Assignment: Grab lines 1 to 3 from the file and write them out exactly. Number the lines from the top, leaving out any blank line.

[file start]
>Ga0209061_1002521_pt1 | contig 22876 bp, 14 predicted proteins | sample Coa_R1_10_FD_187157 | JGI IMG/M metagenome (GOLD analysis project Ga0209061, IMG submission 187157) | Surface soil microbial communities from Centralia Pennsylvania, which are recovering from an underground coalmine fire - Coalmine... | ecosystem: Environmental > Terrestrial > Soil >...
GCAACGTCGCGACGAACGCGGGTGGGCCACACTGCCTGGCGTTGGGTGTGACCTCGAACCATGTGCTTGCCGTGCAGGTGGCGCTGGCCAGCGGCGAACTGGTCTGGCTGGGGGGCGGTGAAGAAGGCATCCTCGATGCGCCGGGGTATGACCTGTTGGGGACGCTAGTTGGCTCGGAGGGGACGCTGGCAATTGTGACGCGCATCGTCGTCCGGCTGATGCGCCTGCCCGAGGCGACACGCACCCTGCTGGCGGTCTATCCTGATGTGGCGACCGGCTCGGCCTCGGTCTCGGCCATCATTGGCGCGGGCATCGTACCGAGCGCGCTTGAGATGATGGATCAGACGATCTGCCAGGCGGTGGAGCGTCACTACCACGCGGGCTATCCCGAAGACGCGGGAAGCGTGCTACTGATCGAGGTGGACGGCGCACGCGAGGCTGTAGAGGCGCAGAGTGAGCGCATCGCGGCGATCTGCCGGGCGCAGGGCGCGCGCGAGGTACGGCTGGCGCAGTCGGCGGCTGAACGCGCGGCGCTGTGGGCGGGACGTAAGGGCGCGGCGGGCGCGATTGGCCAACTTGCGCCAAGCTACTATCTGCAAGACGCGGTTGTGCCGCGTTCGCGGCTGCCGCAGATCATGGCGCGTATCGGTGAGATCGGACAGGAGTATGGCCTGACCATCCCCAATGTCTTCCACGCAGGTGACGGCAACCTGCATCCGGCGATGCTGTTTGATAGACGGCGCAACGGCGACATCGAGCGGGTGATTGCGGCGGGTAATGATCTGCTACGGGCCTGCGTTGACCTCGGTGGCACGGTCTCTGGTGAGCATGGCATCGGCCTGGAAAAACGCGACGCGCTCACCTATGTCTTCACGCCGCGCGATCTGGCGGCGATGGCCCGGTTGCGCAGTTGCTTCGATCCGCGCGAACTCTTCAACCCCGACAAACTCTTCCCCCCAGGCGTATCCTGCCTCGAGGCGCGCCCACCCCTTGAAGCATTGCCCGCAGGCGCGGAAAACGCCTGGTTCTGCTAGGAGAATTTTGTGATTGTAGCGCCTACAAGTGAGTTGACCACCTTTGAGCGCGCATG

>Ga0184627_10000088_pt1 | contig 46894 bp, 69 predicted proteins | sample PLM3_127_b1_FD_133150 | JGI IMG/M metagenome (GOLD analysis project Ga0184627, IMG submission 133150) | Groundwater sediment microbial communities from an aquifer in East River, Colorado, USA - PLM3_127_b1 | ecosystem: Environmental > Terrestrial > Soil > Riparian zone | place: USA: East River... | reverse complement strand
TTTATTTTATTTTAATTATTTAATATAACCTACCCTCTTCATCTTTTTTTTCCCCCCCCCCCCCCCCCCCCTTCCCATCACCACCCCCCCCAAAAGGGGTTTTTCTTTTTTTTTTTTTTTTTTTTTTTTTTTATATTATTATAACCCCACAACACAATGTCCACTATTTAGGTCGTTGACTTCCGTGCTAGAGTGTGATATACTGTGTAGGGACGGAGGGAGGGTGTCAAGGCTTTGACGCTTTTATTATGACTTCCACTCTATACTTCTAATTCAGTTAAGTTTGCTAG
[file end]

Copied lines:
>Ga0209061_1002521_pt1 | contig 22876 bp, 14 predicted proteins | sample Coa_R1_10_FD_187157 | JGI IMG/M metagenome (GOLD analysis project Ga0209061, IMG submission 187157) | Surface soil microbial communities from Centralia Pennsylvania, which are recovering from an underground coalmine fire - Coalmine... | ecosystem: Environmental > Terrestrial > Soil >...
GCAACGTCGCGACGAACGCGGGTGGGCCACACTGCCTGGCGTTGGGTGTGACCTCGAACCATGTGCTTGCCGTGCAGGTGGCGCTGGCCAGCGGCGAACTGGTCTGGCTGGGGGGCGGTGAAGAAGGCATCCTCGATGCGCCGGGGTATGACCTGTTGGGGACGCTAGTTGGCTCGGAGGGGACGCTGGCAATTGTGACGCGCATCGTCGTCCGGCTGATGCGCCTGCCCGAGGCGACACGCACCCTGCTGGCGGTCTATCCTGATGTGGCGACCGGCTCGGCCTCGGTCTCGGCCATCATTGGCGCGGGCATCGTACCGAGCGCGCTTGAGATGATGGATCAGACGATCTGCCAGGCGGTGGAGCGTCACTACCACGCGGGCTATCCCGAAGACGCGGGAAGCGTGCTACTGATCGAGGTGGACGGCGCACGCGAGGCTGTAGAGGCGCAGAGTGAGCGCATCGCGGCGATCTGCCGGGCGCAGGGCGCGCGCGAGGTACGGCTGGCGCAGTCGGCGGCTGAACGCGCGGCGCTGTGGGCGGGACGTAAGGGCGCGGCGGGCGCGATTGGCCAACTTGCGCCAAGCTACTATCTGCAAGACGCGGTTGTGCCGCGTTCGCGGCTGCCGCAGATCATGGCGCGTATCGGTGAGATCGGACAGGAGTATGGCCTGACCATCCCCAATGTCTTCCACGCAGGTGACGGCAACCTGCATCCGGCGATGCTGTTTGATAGACGGCGCAACGGCGACATCGAGCGGGTGATTGCGGCGGGTAATGATCTGCTACGGGCCTGCGTTGACCTCGGTGGCACGGTCTCTGGTGAGCATGGCATCGGCCTGGAAAAACGCGACGCGCTCACCTATGTCTTCACGCCGCGCGATCTGGCGGCGATGGCCCGGTTGCGCAGTTGCTTCGATCCGCGCGAACTCTTCAACCCCGACAAACTCTTCCCCCCAGGCGTATCCTGCCTCGAGGCGCGCCCACCCCTTGAAGCATTGCCCGCAGGCGCGGAAAACGCCTGGTTCTGCTAGGAGAATTTTGTGATTGTAGCGCCTACAAGTGAGTTGACCACCTTTGAGCGCGCATG

>Ga0184627_10000088_pt1 | contig 46894 bp, 69 predicted proteins | sample PLM3_127_b1_FD_133150 | JGI IMG/M metagenome (GOLD analysis project Ga0184627, IMG submission 133150) | Groundwater sediment microbial communities from an aquifer in East River, Colorado, USA - PLM3_127_b1 | ecosystem: Environmental > Terrestrial > Soil > Riparian zone | place: USA: East River... | reverse complement strand